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Public ignored in Great Lakes water management talks
December 03, 2004

Canadian Institute for Environmental Law and Policy study urges government organizations focus on incorporating citizens into decision-making process rather than just gaining their approval on decisions already made.

In a report released today titled Public Participation in Water Management in the Great Lakes: Provincial and Joint Initiatives, the Canadian Institute for Environmental Law and Policy (CIELAP) charges the public is being shut out of the water management decision-making process in Great Lakes jurisdictions. The report argues that citizens could have a far more influential role in determining the future of their communities and water resources, but do not because the public participation guidelines to which Great Lakes government organizations are generally subjected are rarely implemented.

The report, prepared by Jolante Rasteniene, studied a number of major Canadian organizations involved in the management of the Great Lakes, and found that the public involvement process is often poorly prepared and is exercised without sufficient resources. The study suggests communities would be better equipped to participate in water management strategies by well organized, transparent long-term programs with clear goals and feedback mechanisms, and recommends that:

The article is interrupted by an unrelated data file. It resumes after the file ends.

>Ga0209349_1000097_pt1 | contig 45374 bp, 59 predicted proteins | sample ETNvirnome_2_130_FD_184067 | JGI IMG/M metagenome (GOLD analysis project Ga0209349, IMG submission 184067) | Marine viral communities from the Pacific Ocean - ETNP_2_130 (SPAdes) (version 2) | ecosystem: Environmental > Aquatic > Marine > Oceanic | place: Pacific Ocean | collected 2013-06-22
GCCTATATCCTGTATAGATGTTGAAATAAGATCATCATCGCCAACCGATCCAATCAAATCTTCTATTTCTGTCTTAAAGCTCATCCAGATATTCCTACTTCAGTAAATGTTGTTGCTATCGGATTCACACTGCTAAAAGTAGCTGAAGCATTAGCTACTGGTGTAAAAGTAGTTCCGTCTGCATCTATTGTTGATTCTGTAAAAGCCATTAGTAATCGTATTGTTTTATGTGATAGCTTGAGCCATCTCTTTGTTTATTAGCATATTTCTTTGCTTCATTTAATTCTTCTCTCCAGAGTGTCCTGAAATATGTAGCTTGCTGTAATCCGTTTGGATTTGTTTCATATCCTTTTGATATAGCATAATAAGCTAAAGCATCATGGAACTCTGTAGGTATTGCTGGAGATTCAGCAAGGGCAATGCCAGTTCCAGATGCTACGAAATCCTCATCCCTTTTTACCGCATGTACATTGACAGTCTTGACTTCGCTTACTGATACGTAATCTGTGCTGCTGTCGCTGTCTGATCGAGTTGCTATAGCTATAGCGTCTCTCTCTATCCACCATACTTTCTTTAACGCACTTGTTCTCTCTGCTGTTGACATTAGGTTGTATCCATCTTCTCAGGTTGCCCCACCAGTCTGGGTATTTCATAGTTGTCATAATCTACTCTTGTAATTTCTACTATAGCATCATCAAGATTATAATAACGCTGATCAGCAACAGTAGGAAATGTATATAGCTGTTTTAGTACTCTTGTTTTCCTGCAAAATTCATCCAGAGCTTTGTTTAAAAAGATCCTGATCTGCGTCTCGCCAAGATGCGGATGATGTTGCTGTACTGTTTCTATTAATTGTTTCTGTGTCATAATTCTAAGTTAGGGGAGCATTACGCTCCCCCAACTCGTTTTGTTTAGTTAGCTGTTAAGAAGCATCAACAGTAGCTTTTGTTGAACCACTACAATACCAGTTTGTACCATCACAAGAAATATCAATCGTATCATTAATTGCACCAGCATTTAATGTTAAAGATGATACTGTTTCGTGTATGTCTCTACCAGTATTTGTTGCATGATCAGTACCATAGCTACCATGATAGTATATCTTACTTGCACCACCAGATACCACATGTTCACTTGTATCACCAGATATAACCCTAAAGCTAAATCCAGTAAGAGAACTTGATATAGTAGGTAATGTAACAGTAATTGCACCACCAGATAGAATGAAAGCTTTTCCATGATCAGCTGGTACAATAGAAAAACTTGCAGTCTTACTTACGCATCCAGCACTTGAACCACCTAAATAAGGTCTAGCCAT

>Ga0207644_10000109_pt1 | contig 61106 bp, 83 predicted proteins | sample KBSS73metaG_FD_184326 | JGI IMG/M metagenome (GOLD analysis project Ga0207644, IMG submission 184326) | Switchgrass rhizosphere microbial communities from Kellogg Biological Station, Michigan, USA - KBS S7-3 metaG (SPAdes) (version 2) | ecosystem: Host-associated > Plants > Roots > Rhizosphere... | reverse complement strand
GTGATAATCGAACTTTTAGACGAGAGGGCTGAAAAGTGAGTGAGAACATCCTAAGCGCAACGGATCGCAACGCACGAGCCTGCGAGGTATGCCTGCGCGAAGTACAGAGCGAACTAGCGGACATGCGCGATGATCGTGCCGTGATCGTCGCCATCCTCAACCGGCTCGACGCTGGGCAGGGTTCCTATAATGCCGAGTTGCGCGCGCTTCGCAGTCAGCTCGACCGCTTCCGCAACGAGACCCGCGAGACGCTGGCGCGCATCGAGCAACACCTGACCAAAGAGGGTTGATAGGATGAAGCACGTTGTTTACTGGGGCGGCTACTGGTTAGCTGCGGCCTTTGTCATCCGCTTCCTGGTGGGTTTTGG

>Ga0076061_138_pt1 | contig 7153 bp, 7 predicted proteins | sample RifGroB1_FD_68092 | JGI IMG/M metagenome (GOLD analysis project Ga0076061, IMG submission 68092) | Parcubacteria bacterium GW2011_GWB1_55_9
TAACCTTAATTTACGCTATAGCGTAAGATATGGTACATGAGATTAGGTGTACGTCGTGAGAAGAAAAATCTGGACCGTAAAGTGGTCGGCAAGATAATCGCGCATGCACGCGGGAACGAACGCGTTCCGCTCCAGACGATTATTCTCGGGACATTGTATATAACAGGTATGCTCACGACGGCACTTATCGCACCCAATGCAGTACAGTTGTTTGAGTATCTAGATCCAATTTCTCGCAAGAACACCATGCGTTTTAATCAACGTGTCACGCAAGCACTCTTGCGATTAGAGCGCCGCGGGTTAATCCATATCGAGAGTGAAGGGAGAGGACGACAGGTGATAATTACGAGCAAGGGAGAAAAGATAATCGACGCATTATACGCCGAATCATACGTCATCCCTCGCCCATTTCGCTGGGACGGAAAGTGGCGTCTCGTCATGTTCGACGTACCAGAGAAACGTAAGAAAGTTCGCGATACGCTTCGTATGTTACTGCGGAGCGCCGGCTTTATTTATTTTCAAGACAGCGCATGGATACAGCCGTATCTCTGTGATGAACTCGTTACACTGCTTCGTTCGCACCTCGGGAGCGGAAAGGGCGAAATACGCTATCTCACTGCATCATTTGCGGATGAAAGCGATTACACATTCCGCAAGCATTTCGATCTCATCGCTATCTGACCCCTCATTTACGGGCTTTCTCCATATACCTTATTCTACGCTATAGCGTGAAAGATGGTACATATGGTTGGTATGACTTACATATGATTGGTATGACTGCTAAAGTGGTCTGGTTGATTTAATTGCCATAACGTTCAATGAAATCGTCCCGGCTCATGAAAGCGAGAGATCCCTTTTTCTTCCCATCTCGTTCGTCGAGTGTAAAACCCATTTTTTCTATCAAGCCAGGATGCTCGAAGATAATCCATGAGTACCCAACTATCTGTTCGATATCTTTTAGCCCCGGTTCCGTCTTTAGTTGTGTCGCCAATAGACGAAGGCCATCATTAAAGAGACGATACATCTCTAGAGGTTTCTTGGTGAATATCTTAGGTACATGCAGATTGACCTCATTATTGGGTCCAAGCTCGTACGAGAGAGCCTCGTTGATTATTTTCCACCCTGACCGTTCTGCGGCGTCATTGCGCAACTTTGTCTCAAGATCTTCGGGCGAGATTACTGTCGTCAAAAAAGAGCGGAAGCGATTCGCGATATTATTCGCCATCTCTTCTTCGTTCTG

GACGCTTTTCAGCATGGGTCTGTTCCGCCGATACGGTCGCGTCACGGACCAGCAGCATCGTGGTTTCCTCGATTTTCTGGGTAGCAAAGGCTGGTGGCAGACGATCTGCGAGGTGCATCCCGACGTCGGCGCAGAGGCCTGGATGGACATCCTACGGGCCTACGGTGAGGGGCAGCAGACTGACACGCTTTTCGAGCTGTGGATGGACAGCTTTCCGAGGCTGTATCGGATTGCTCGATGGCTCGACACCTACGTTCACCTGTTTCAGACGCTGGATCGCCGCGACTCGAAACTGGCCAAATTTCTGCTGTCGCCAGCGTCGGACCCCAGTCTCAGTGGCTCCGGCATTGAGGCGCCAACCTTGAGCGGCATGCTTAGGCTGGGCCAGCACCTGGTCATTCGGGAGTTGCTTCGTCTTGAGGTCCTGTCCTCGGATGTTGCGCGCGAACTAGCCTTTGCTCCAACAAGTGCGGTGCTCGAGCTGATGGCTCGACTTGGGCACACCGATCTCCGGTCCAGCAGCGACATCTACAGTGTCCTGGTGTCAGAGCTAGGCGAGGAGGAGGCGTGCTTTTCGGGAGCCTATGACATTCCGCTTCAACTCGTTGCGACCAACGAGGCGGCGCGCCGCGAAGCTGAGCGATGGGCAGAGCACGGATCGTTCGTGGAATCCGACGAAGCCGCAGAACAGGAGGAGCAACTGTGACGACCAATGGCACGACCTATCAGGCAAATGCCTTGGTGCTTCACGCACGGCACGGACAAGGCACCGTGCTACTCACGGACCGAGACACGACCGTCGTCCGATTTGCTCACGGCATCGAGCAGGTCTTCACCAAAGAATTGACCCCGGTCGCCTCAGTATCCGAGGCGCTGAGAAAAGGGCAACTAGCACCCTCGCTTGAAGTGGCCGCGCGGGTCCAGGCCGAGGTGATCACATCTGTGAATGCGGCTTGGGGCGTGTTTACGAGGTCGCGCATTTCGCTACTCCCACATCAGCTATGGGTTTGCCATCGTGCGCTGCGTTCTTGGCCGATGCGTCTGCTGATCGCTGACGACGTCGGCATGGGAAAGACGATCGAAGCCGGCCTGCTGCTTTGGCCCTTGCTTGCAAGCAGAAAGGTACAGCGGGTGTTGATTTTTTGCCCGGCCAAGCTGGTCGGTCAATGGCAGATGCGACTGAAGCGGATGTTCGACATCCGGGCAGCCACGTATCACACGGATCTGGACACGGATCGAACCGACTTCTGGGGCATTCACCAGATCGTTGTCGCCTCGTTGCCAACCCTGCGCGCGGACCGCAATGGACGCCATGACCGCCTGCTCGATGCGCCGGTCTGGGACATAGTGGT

"We are concerned because citizens are led to believe they do not have a say in the way their water resources are managed," says CIELAP Executive Director Anne Mitchell. "The agencies dealing with watershed management in the Great Lakes, for the most part, are ignoring directives that should give weight to what affected citizens think, which produces a feeling of helplessness. Promises to include citizens are often not lived up to, largely due to unpredictable funding and a lack of commitment. That is a serious breach of our citizens' environmental rights. Watershed projects could achieve so much more with well prepared and well funded public participation."

For further information, please contact:
Anne Mitchell
Executive Director

The Canadian Institute for Environmental Law and Policy has for been commenting on and monitoring policy and regulatory changes related to the environment for 30 years.